“Affluenza” Defense Misses the Real Story


The US news media coined a new term last week. “Affluenza” – a legal defense that claims responsibility for a crime is waived when a child is so spoiled by being rich they don’t deserve the normal penalty. But they got the story wrong.

The Star-Telegram broke the story, but it was picked up across the nation. Ethan Couch, a 16-year-old in Texas, received only probation after being found guilty in the automobile accident deaths of four people. Ethan was driving his pickup truck with seven passengers when he slammed into another vehicle that was parked on the side of the expressway. Along with the car’s owner, three others who were there helping with the breakdown were also killed. Couch pleaded guilty to four counts of intoxication manslaughter – the teen had a blood alcohol level three times the legal limit as well as traces of Valium in his system.

Prosecutors sought a 20-year sentence, the judge handed down 10 years of probation, including a stint in a rehab facility. The defense claimed it was Ethan’s lack of discipline and wealthy lifestyle that led him down the path which eventually ended up killing four people. Hence, the play on the word ‘affluent’, giving us affluenza as the defense.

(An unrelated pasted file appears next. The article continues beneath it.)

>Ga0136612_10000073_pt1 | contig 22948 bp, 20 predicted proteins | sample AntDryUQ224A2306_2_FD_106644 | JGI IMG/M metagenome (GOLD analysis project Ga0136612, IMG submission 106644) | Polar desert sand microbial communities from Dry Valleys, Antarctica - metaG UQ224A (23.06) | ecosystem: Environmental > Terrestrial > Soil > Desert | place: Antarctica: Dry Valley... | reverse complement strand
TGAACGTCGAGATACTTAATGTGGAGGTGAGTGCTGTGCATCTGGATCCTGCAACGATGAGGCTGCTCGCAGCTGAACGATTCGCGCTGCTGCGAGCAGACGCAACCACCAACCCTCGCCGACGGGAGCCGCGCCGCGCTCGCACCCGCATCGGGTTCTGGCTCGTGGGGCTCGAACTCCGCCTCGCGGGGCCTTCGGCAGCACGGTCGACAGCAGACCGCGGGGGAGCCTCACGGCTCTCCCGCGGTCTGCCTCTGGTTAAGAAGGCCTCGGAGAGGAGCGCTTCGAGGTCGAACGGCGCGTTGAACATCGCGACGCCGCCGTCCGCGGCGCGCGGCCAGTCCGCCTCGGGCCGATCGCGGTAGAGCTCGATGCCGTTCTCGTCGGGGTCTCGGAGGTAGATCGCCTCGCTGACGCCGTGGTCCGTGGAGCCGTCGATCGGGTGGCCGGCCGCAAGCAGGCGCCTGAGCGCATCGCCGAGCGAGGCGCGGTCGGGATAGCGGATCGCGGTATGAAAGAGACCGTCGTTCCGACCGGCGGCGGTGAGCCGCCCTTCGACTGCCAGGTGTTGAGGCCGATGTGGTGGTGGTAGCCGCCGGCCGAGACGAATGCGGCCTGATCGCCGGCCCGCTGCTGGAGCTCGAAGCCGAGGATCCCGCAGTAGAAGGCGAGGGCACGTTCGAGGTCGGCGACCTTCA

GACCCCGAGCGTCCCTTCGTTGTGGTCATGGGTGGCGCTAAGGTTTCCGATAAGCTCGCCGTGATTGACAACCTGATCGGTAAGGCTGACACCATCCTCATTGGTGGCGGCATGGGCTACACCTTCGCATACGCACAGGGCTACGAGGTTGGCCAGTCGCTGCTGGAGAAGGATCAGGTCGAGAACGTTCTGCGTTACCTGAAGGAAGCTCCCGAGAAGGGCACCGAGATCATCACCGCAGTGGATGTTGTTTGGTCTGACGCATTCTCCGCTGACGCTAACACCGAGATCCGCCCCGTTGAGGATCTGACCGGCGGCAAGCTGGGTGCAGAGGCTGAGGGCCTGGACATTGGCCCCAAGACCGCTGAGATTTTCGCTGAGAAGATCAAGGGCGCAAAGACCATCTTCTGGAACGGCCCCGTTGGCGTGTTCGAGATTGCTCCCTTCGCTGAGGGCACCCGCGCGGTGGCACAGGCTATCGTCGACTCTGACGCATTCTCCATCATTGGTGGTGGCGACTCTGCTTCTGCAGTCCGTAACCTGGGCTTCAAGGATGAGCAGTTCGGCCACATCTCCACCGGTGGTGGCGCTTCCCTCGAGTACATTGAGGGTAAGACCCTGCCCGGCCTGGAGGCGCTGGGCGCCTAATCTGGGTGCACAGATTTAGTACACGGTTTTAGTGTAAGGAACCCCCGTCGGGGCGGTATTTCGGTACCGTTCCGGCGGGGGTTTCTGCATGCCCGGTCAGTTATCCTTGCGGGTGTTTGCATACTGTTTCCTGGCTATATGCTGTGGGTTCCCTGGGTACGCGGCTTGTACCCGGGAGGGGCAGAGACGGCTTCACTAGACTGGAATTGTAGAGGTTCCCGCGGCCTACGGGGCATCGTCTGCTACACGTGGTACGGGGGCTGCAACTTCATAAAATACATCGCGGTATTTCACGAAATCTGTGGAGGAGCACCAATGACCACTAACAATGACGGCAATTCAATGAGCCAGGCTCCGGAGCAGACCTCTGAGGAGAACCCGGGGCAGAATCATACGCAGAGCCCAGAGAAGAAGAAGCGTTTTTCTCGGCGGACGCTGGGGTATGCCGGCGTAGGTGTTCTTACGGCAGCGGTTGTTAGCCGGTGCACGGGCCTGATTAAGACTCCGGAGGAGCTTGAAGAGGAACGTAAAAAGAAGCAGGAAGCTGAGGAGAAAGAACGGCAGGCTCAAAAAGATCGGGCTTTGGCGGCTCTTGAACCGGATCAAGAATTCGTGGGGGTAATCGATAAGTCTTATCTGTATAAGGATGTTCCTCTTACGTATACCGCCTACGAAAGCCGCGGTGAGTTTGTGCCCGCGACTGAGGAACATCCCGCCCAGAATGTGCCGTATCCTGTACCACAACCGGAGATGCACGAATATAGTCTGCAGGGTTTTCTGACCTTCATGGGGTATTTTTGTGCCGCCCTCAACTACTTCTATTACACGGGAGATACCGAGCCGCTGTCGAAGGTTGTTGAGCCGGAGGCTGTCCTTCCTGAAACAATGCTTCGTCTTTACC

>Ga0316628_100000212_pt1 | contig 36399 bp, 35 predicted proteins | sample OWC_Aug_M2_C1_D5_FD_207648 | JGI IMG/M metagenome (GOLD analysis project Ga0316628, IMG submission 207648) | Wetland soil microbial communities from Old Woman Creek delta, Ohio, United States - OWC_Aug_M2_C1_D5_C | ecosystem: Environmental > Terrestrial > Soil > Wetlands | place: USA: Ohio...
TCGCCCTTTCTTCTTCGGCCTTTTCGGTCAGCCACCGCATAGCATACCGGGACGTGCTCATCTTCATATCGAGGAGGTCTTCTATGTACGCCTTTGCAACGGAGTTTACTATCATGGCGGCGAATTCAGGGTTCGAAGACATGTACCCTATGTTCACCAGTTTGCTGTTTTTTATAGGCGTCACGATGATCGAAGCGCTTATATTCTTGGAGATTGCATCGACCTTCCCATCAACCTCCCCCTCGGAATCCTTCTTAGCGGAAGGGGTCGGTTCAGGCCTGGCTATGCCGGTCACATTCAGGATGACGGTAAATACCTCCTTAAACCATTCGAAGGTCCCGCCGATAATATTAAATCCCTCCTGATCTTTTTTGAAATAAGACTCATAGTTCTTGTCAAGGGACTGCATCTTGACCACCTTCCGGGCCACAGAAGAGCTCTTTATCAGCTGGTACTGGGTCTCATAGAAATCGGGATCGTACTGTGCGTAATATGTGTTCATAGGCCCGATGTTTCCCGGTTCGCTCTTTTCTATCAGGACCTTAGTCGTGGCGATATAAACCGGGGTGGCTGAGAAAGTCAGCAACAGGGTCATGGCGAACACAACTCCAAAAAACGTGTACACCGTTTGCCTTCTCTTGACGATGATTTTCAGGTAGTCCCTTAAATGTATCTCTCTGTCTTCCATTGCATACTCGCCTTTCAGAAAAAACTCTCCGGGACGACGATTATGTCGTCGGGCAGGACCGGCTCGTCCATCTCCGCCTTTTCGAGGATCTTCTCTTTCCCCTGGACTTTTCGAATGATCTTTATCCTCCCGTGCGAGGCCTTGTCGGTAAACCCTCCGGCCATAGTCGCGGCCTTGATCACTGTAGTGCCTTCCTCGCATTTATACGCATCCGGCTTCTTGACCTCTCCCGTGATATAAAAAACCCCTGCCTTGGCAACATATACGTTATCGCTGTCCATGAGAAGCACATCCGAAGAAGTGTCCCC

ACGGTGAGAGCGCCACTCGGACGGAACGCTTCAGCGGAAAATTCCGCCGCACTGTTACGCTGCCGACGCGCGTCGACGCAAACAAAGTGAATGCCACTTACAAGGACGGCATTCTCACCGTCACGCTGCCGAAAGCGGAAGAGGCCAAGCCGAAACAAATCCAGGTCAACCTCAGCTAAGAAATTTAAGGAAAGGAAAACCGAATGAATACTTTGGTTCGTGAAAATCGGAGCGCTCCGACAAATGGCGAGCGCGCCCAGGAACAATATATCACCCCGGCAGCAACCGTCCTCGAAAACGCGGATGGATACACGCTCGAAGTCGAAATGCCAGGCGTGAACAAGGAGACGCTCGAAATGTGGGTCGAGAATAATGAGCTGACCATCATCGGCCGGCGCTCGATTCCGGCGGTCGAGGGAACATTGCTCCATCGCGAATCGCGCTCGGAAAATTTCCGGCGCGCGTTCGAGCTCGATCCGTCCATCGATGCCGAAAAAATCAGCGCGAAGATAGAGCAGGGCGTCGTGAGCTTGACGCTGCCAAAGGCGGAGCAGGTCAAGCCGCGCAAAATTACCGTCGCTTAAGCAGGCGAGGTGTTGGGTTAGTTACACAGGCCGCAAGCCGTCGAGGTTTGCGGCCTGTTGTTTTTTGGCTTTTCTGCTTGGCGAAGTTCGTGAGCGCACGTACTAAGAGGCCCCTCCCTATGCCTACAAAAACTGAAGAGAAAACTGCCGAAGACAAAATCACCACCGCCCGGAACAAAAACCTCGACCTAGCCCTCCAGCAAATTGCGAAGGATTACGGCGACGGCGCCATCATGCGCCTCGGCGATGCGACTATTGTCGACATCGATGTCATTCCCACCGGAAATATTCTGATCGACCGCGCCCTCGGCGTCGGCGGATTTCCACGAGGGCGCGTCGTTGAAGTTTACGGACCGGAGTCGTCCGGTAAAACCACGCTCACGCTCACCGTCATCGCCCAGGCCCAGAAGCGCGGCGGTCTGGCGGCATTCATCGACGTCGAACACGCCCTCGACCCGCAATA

What the reports should have emphasized is a culture that allows a 16-year-old to access alcohol and sedatives, often a deadly combination. With seven other teens in the truck, this was a rolling party in progress – featuring binge drinking.

A psychiatrist at the trial blamed the parents for a child that essentially raised himself and was largely disconnected with reality. This might be so, but it isn’t uncommon for even a 16-year-old to be drunk.

According to the 2012 National Survey on Drug Use and Health, 25 percent of his peers have abused alcohol in the past month, with about half of those binge drinking episodes. That’s the real story here, not that a young man got drunk and crashed his truck, as tragic as that outcome is, but that one-quarter of his peers are at risk for doing the same thing. And these findings cut across financial strata. If there’s any difference between Ethan Couch and others of his age, it’s that most probably can’t afford a nice pickup truck. But make no mistake; alcohol abuse is quite common in the mid-teen years. That’s the real headline here – how we are failing our youth.

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